Oral steroids use linked to high blood pressure, study finds

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A recent study conducted at the University of Leeds has revealed a connection between the use of oral steroids and high blood pressure in patients with chronic inflammatory diseases.

The study, which involved a large number of patients from various general practices in England, highlights the importance of monitoring blood pressure in individuals taking oral steroids.

The Study Findings

The study included over 71,000 patients diagnosed with chronic inflammatory diseases such as inflammatory bowel disease and rheumatoid arthritis.

Among these patients, 24,896 new cases of high blood pressure were identified.

The researchers observed a dose-response pattern, indicating that the rates of high blood pressure increased with higher cumulative doses of oral steroids.

This means that patients who took higher amounts of oral steroids had a greater risk of developing high blood pressure.

Understanding High Blood Pressure

High blood pressure, also known as hypertension, is a prevalent condition affecting a significant number of adults worldwide. It can lead to severe health consequences if left uncontrolled.

The Importance of Monitoring Blood Pressure

While previous studies have reported a possible link between oral steroids and high blood pressure, the evidence has been inconclusive.

This study provides further evidence of the relationship and emphasizes the need for healthcare providers to closely monitor the blood pressure of patients who regularly take oral steroids.

Prevention of High Blood Pressure

Taking steps to prevent high blood pressure is crucial. Here are some lifestyle changes that can help:

Maintain a healthy weight: Being overweight or obese puts extra strain on the heart and blood vessels, increasing the risk of high blood pressure. A balanced diet and regular exercise can aid in maintaining a healthy weight.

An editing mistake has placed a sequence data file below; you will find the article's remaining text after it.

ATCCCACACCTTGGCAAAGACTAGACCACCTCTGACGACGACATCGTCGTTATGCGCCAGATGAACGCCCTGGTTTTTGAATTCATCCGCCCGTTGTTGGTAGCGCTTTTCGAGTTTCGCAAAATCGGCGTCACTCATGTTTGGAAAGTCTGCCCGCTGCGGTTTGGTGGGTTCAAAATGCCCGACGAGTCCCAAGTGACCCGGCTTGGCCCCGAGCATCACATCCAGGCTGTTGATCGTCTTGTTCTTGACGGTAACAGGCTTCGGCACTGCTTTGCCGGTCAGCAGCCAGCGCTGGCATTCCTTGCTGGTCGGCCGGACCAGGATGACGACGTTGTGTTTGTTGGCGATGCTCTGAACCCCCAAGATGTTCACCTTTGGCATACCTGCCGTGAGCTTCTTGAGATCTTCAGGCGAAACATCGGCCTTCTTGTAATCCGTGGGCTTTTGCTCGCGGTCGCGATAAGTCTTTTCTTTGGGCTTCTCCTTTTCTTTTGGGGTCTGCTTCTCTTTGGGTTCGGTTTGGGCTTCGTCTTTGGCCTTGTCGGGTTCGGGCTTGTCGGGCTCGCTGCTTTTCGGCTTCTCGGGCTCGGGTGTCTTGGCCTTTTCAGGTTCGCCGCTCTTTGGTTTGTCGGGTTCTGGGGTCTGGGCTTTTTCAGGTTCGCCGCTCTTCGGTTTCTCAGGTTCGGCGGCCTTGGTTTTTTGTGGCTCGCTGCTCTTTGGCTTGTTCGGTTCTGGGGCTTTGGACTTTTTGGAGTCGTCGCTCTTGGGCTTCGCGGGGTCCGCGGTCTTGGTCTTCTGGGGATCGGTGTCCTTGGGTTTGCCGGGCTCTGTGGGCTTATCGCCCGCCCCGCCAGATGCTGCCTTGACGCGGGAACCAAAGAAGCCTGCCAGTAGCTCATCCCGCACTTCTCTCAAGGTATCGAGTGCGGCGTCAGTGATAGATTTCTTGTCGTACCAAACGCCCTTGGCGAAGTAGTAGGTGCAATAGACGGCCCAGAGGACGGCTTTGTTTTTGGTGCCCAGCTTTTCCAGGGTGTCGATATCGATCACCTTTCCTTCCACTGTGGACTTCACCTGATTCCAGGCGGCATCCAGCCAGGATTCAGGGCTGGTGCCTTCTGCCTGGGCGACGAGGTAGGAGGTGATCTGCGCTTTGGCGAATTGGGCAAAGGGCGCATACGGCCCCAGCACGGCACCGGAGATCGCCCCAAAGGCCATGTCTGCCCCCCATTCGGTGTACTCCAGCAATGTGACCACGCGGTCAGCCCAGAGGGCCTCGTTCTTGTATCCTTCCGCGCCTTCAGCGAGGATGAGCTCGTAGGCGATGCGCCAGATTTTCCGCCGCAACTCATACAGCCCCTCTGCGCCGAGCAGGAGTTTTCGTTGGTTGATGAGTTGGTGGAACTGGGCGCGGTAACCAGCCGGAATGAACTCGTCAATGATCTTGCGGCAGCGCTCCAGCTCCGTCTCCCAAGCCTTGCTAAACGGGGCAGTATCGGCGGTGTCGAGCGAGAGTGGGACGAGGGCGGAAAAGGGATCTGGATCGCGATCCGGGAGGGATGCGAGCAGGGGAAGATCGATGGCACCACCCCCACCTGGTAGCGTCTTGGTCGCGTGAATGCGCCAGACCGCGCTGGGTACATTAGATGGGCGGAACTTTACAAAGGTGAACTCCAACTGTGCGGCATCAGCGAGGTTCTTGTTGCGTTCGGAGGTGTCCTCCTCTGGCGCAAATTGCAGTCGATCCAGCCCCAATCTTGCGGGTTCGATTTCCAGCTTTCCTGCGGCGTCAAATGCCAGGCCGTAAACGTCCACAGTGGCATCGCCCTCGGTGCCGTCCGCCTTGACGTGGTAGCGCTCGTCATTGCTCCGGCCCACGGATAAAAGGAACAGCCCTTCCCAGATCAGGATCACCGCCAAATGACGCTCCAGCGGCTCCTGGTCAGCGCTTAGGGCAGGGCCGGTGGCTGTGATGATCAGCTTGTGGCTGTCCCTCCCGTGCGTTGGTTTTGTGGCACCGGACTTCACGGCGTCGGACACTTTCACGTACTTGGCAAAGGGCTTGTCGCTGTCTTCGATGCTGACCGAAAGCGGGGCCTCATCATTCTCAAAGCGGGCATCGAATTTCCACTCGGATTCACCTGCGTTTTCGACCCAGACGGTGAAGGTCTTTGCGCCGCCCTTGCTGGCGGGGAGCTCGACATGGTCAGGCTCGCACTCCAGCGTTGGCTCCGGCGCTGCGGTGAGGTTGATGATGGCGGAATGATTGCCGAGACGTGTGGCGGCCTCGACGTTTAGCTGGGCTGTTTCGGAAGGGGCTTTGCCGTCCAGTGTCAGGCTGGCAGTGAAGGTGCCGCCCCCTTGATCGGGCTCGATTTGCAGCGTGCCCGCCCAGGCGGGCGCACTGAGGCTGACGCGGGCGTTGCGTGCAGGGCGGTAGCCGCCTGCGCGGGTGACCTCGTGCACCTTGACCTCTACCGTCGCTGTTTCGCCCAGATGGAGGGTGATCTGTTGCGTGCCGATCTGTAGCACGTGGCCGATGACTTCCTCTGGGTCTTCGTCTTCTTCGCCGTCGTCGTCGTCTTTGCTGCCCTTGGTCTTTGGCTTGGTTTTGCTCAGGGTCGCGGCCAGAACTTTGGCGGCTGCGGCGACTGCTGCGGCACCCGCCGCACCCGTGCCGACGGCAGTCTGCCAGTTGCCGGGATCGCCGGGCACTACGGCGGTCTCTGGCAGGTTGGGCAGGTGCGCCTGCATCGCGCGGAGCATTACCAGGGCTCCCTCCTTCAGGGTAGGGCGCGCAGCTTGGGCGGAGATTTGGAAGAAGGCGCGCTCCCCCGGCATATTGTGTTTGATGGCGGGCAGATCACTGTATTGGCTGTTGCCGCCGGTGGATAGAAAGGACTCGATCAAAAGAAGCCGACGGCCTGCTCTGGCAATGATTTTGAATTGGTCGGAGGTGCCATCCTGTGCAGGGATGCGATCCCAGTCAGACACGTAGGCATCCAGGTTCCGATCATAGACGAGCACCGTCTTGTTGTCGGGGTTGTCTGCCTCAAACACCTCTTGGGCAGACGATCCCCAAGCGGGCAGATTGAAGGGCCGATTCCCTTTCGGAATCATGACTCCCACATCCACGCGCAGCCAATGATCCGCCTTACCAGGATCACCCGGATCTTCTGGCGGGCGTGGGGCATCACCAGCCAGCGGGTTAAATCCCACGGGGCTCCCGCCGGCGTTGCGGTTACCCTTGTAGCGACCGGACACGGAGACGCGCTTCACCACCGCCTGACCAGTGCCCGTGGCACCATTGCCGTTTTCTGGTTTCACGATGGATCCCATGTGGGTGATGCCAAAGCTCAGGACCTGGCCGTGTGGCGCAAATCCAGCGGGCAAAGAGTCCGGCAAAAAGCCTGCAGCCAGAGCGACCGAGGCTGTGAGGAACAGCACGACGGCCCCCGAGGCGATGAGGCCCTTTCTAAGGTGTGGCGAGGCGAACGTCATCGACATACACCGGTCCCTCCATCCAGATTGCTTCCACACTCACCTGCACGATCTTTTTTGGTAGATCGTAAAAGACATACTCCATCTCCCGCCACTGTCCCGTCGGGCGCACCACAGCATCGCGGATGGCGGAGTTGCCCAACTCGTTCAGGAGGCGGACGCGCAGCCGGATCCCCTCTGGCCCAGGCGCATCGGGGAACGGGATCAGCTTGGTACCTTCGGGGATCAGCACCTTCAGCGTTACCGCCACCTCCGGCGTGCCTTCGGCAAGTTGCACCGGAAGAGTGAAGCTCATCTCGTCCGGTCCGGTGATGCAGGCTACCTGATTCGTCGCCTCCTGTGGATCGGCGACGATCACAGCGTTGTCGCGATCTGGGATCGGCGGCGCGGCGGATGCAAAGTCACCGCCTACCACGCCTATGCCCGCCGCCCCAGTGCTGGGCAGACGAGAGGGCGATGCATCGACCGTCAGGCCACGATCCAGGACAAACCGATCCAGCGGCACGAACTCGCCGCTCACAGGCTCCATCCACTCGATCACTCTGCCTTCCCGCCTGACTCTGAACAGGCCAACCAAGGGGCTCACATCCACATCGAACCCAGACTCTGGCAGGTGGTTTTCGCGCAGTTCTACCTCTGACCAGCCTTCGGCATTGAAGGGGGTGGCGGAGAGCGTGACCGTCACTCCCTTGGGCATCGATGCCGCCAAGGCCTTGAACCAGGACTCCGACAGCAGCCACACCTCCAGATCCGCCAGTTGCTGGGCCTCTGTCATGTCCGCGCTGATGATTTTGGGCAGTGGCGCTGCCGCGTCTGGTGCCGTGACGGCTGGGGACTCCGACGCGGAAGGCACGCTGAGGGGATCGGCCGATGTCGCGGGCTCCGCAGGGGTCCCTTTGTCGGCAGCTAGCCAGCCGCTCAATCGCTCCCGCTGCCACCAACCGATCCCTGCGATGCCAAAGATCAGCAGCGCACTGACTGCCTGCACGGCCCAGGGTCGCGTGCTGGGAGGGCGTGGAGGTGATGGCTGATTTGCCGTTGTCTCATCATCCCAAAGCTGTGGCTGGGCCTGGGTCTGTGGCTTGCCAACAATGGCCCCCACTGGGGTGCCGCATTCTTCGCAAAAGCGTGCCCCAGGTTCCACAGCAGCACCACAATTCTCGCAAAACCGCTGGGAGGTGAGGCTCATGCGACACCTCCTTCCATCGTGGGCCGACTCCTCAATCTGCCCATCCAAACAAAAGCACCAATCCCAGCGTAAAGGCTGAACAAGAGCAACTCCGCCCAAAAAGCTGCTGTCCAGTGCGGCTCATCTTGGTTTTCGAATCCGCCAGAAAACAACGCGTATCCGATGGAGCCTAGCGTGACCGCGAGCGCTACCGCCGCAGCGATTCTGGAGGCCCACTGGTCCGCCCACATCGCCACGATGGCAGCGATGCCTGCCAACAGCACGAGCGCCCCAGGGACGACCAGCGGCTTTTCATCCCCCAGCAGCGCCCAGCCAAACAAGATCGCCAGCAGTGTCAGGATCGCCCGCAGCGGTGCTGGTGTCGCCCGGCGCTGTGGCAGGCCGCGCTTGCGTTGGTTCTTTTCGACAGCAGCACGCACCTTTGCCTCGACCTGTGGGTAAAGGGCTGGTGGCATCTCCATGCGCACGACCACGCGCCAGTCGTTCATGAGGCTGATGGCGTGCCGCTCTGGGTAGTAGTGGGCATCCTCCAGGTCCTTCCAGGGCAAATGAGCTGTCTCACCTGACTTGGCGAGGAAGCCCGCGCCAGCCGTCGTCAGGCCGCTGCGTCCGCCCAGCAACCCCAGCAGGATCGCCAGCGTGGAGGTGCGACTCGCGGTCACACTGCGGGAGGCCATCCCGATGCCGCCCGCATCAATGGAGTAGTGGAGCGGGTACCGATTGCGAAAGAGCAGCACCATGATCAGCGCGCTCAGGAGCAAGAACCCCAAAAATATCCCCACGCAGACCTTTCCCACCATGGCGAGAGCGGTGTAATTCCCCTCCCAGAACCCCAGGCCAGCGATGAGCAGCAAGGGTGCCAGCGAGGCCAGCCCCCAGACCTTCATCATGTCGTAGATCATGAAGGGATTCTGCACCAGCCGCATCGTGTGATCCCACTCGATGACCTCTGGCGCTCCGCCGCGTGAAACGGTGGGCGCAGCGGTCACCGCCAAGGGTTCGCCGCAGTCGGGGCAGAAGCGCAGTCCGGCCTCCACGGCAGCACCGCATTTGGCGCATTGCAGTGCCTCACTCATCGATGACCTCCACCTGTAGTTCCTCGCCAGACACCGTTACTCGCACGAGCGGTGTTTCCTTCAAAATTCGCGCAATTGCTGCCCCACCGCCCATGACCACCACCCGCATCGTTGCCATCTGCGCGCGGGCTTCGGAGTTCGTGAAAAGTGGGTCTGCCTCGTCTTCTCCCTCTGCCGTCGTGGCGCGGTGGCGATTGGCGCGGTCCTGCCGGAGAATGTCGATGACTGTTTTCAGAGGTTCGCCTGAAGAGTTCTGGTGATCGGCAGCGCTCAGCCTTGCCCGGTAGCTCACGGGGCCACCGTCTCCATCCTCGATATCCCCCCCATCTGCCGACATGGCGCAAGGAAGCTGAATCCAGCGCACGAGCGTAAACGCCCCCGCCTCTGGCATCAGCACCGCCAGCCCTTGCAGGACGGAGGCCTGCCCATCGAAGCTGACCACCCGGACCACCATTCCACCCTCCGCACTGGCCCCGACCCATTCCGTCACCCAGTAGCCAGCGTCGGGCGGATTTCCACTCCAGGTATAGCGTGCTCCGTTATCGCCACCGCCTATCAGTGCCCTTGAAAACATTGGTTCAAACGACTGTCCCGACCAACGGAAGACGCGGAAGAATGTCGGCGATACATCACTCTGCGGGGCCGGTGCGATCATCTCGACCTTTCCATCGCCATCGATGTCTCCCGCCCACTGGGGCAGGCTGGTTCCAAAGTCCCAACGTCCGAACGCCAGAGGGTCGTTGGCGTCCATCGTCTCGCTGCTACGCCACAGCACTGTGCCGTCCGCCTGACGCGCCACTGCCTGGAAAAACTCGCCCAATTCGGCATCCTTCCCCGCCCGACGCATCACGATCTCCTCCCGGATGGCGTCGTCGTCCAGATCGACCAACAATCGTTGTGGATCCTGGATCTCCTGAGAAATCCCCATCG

Exercise regularly: Engaging in physical activity strengthens the heart and blood vessels, improves circulation, and reduces the risk of high blood pressure. Aim for at least 30 minutes of moderate-intensity exercise most days of the week.

Eat a healthy diet: A well-balanced diet consisting of fruits, vegetables, whole grains, and low-fat dairy products can lower the risk of high blood pressure. It is also important to limit the intake of saturated and trans fats, cholesterol, and salt.

Limit alcohol intake: Excessive alcohol consumption can elevate blood pressure levels. It is recommended to limit alcohol intake to no more than two drinks per day for men and one drink per day for women.

Quit smoking: Smoking damages blood vessels and increases the risk of high blood pressure. Quitting smoking can significantly reduce this risk.

Manage stress: Chronic stress can contribute to high blood pressure. Adopting healthy stress management techniques such as relaxation exercises, seeking support from loved ones, or engaging in enjoyable activities can be beneficial.

Regular check-ups: Regular blood pressure checks are essential for early detection and prompt treatment of high blood pressure. Regular medical check-ups can also help identify any underlying conditions contributing to high blood pressure.

The recent study from the University of Leeds underscores the link between oral steroids and high blood pressure in patients with chronic inflammatory diseases.

Healthcare providers should be vigilant in monitoring the blood pressure of individuals taking oral steroids.

Additionally, adopting a healthy lifestyle, including maintaining a healthy weight, regular exercise, a balanced diet, limited alcohol intake, stress management, and regular check-ups, can help prevent high blood pressure.

It is important to consult a healthcare provider for personalized guidance on high blood pressure prevention and management.

If you care about high blood pressure, please read studies about a common and unrecognized cause of high blood pressure, and this small habit can greatly benefit people with high blood pressure.

For more information about high blood pressure, please see recent studies about more efficient way to treat high blood pressure, and beetroot could protect against high blood pressure.

The study was published in the Canadian Medical Association Journal and conducted by Dr. Mar Pujades-Rodriguez et al.

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